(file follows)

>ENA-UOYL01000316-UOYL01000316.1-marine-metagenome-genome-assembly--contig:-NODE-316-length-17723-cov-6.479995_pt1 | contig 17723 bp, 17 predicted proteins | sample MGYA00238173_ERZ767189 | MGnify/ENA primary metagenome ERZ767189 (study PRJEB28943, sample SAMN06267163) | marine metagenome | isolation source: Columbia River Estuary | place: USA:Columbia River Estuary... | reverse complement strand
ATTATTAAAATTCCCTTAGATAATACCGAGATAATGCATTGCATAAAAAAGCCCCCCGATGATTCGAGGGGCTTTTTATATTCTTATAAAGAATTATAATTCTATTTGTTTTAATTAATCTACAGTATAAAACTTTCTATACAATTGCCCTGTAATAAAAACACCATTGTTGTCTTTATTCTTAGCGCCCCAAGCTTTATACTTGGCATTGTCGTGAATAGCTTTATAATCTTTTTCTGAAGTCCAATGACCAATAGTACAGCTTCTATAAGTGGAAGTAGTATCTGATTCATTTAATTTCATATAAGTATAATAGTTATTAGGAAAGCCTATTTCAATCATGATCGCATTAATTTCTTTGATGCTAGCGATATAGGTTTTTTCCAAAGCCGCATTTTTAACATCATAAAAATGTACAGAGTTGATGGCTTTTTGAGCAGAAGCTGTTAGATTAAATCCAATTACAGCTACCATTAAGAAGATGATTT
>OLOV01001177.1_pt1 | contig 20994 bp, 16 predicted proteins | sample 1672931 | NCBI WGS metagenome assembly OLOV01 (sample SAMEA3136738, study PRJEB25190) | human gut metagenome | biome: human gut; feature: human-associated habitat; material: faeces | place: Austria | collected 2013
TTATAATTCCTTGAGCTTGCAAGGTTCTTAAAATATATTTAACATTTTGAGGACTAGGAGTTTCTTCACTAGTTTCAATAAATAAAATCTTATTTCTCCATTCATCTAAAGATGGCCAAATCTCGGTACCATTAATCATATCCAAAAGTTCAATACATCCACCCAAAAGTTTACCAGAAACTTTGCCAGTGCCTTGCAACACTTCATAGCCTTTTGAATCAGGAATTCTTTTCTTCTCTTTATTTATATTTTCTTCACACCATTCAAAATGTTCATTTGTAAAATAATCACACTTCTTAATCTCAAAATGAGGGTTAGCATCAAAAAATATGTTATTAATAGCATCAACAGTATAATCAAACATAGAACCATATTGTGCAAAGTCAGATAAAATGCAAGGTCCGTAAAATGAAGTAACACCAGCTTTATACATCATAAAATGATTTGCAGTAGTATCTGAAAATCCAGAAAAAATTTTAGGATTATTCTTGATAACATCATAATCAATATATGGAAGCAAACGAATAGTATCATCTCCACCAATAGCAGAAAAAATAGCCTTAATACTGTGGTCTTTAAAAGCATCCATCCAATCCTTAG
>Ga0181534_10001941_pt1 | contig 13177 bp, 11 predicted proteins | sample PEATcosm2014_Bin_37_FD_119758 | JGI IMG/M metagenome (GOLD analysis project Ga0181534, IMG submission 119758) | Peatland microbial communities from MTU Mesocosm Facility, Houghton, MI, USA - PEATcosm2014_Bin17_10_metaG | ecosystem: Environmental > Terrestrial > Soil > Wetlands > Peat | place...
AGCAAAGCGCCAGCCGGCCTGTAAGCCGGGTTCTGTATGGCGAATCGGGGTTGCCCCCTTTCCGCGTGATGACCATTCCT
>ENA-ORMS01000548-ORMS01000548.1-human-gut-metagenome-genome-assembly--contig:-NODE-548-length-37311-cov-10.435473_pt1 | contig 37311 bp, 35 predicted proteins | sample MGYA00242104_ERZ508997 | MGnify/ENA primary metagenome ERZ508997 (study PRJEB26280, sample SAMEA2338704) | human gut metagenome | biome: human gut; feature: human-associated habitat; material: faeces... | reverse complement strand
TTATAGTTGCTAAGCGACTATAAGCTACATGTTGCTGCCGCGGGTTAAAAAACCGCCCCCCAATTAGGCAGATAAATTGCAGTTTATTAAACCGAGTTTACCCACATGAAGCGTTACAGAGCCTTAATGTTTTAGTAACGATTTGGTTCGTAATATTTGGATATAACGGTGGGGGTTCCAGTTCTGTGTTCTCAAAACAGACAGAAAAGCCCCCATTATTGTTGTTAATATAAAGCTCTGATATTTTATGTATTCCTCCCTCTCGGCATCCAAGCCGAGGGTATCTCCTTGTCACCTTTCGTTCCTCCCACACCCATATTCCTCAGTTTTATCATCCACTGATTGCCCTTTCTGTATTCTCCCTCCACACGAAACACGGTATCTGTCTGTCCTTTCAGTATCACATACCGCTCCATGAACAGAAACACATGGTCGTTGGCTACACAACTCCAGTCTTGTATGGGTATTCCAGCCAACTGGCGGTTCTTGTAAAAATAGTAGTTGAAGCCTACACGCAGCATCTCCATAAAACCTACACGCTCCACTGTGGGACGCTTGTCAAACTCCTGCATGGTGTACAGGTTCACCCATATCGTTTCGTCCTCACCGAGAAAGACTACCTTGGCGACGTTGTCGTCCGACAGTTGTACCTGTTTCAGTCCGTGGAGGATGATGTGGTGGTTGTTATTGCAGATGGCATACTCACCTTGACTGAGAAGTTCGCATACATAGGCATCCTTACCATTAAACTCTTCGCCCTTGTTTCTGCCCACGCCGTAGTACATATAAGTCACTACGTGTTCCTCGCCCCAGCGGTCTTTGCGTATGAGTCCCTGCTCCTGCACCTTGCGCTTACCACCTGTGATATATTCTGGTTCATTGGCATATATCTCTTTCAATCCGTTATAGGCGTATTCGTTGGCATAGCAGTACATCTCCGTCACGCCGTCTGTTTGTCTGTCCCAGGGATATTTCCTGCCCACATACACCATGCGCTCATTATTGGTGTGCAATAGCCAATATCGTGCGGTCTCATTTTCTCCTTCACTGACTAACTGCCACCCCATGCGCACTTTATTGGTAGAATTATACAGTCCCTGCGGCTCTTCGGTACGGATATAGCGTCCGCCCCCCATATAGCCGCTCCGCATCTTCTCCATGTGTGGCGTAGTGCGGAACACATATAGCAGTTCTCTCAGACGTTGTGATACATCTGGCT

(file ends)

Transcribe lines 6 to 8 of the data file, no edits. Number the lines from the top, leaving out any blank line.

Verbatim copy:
AGCAAAGCGCCAGCCGGCCTGTAAGCCGGGTTCTGTATGGCGAATCGGGGTTGCCCCCTTTCCGCGTGATGACCATTCCT
>ENA-ORMS01000548-ORMS01000548.1-human-gut-metagenome-genome-assembly--contig:-NODE-548-length-37311-cov-10.435473_pt1 | contig 37311 bp, 35 predicted proteins | sample MGYA00242104_ERZ508997 | MGnify/ENA primary metagenome ERZ508997 (study PRJEB26280, sample SAMEA2338704) | human gut metagenome | biome: human gut; feature: human-associated habitat; material: faeces... | reverse complement strand
TTATAGTTGCTAAGCGACTATAAGCTACATGTTGCTGCCGCGGGTTAAAAAACCGCCCCCCAATTAGGCAGATAAATTGCAGTTTATTAAACCGAGTTTACCCACATGAAGCGTTACAGAGCCTTAATGTTTTAGTAACGATTTGGTTCGTAATATTTGGATATAACGGTGGGGGTTCCAGTTCTGTGTTCTCAAAACAGACAGAAAAGCCCCCATTATTGTTGTTAATATAAAGCTCTGATATTTTATGTATTCCTCCCTCTCGGCATCCAAGCCGAGGGTATCTCCTTGTCACCTTTCGTTCCTCCCACACCCATATTCCTCAGTTTTATCATCCACTGATTGCCCTTTCTGTATTCTCCCTCCACACGAAACACGGTATCTGTCTGTCCTTTCAGTATCACATACCGCTCCATGAACAGAAACACATGGTCGTTGGCTACACAACTCCAGTCTTGTATGGGTATTCCAGCCAACTGGCGGTTCTTGTAAAAATAGTAGTTGAAGCCTACACGCAGCATCTCCATAAAACCTACACGCTCCACTGTGGGACGCTTGTCAAACTCCTGCATGGTGTACAGGTTCACCCATATCGTTTCGTCCTCACCGAGAAAGACTACCTTGGCGACGTTGTCGTCCGACAGTTGTACCTGTTTCAGTCCGTGGAGGATGATGTGGTGGTTGTTATTGCAGATGGCATACTCACCTTGACTGAGAAGTTCGCATACATAGGCATCCTTACCATTAAACTCTTCGCCCTTGTTTCTGCCCACGCCGTAGTACATATAAGTCACTACGTGTTCCTCGCCCCAGCGGTCTTTGCGTATGAGTCCCTGCTCCTGCACCTTGCGCTTACCACCTGTGATATATTCTGGTTCATTGGCATATATCTCTTTCAATCCGTTATAGGCGTATTCGTTGGCATAGCAGTACATCTCCGTCACGCCGTCTGTTTGTCTGTCCCAGGGATATTTCCTGCCCACATACACCATGCGCTCATTATTGGTGTGCAATAGCCAATATCGTGCGGTCTCATTTTCTCCTTCACTGACTAACTGCCACCCCATGCGCACTTTATTGGTAGAATTATACAGTCCCTGCGGCTCTTCGGTACGGATATAGCGTCCGCCCCCCATATAGCCGCTCCGCATCTTCTCCATGTGTGGCGTAGTGCGGAACACATATAGCAGTTCTCTCAGACGTTGTGATACATCTGGCT